Bossa Nova, Born in Bahia

Bossa Nova is totally associated with Rio de Janeiro, and there are few who know what bossa nova really is, and even fewer of its Bahian birth.

First: What is bossa nova?

João Gilberto of Bahia, Brazil
João Gilberto, as cool as Brazil is hot

The most fundamental answer is that it is a guitar playing samba rhythms with the right hand and sophisticated chord voicings with the left. This was the invention, so to speak, of a kid from the town of Juazeiro, in the north of Bahia across the São Francisco River from the state of Pernambuco, João Gilberto.

Samba wasn’t so much on the radar of a group of non-poor musicians in Rio, who looked more to the United States and cool jazz for their influences. Then João, who had in Rio already already made a stab at stardom as — following the conventions of the time — a big-voiced singer with a little clipped moustache, showed up there again, this time with something in a sense new. Or rather with a new way of presenting something old.

“Bossa” is a hip way to do something, and this was a new bossa, a “bossa nova”. João was received as a deity and music made in Brazil spilled out into the international market. João’s music was beautiful and even Miles Davis, in a blind listening test, growled “As for Gilberto, he could read a newspaper and sound good! Give him five stars!” (five was the maximum).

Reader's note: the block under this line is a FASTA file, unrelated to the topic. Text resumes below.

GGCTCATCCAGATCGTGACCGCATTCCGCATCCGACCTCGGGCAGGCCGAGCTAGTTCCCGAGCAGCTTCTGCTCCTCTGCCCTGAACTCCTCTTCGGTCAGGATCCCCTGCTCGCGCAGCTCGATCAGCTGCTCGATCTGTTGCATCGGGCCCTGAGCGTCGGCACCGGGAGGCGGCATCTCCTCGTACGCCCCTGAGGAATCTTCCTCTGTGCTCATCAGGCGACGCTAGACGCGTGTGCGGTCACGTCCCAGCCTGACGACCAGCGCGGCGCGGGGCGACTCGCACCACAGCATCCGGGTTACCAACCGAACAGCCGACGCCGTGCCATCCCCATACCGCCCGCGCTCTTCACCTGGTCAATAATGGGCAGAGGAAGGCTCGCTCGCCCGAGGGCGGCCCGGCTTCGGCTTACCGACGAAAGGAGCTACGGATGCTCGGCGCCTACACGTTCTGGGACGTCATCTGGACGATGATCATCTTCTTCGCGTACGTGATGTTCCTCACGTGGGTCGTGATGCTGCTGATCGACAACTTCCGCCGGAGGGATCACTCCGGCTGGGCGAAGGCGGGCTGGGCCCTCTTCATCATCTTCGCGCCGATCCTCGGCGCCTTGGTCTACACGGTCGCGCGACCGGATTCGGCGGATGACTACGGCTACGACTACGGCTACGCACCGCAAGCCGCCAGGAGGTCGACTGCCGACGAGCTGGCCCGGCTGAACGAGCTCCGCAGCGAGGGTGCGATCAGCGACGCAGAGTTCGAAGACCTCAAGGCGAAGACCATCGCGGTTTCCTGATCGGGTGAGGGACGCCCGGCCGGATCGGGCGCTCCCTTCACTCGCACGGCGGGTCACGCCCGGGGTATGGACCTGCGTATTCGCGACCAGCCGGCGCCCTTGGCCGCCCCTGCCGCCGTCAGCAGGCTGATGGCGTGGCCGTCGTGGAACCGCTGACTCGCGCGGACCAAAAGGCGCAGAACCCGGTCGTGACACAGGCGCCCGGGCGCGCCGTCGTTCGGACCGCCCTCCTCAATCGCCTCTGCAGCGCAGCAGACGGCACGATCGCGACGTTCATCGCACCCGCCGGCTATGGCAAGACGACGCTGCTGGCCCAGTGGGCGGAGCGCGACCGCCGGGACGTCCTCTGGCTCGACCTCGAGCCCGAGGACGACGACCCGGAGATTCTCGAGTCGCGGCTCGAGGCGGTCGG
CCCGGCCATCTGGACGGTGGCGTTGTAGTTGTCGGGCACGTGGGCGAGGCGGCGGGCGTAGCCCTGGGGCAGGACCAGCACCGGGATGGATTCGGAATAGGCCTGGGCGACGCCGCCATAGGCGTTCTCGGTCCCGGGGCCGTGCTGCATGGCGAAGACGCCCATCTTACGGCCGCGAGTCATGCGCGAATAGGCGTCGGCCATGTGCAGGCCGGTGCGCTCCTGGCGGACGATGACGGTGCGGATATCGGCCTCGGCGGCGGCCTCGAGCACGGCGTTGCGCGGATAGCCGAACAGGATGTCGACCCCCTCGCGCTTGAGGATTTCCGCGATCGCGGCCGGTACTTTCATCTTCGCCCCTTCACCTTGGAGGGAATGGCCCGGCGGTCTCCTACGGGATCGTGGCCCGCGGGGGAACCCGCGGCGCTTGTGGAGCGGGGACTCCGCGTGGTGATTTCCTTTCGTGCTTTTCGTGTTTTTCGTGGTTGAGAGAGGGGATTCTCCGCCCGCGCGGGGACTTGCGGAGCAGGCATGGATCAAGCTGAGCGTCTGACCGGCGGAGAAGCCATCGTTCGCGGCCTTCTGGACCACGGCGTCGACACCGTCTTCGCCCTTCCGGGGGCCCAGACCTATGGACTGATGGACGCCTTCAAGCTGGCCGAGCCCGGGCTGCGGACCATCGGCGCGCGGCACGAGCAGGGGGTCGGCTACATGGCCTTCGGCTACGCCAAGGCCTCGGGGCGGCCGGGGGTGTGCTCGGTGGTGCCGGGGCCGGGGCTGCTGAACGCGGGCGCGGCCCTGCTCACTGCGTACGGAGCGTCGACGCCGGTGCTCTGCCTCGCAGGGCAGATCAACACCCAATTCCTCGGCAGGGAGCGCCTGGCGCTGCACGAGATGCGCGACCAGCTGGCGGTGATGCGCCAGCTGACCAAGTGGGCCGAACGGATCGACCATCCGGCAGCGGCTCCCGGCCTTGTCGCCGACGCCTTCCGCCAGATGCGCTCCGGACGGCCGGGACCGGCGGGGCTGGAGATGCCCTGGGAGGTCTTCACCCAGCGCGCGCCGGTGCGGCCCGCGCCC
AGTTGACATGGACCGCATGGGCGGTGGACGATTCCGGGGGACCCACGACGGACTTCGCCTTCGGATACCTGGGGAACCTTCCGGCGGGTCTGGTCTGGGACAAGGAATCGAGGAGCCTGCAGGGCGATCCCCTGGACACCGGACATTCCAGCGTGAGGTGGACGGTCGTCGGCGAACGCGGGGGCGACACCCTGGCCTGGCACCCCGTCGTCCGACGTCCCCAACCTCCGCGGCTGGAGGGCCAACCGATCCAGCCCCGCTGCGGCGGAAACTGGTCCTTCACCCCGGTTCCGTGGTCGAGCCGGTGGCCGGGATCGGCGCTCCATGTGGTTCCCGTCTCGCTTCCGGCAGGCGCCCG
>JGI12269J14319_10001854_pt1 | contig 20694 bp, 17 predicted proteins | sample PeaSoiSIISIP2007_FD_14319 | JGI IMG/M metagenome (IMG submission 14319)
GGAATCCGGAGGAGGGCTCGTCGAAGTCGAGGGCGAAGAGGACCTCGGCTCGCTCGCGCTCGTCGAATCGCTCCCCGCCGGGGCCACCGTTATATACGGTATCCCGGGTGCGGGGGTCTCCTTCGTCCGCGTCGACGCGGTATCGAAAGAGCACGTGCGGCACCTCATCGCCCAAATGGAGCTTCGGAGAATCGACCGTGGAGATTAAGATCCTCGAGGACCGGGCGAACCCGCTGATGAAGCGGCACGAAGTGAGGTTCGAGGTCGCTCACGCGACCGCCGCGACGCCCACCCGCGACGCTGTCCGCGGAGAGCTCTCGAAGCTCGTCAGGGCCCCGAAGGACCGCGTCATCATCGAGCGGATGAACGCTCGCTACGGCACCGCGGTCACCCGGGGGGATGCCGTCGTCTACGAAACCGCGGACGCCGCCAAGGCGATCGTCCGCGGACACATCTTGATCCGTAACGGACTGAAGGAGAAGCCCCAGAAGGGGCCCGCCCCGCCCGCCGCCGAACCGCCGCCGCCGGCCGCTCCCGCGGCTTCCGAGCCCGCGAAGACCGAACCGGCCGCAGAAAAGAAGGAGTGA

But the new kids and young adults who were attracted to this music and who were to become its stars were not to samba born. The feel of the music changed. It went from the trials, tribulations and problematic loves of the dispossessed to the muted musings of the apartments-of-Ipanema-and-Copacabana set. It left the hills behind and went to the beach. This isn’t to say that it wasn’t/isn’t valid. But it tended to abandon the sophisticated polyrhythms which give samba its power and glory (although with the right drummers these rhythms were sometimes ably moved to the trap set).

But…samba gods Cartola (who at one time worked professionally as a ritmista — a percussionist) and Dorival Caymmi both wrote and sang slow sambas which dispensed with the percussion (while essentially following samba’s metrical structure)…which is not to say that they abandoned samba’s emotional idiom, per lots of bossa nova. When Caymmi’s music went to the beach it was to sing of the fragile lives of the fishermen who risked their lives to feed their families, of appeals to the African goddess Yemanjá beneath the waves.

In the end bossa nova’s biggest problem was that a lot of it became easy listening music. And sold Brazil short. To a great extent what was marketed abroad was a stylized Brazil as filtered through the eyes and ears of record company executives who had not fidelity in mind but profit. At Brazil’s expense.

The real Brazil is better than that. So’s João. (Miles Davis also said “I’m not particularly crazy about just anybody’s bossa nova. I like the samba!”)

Miles Davis liked samba
He liked the samba. And João Gilberto.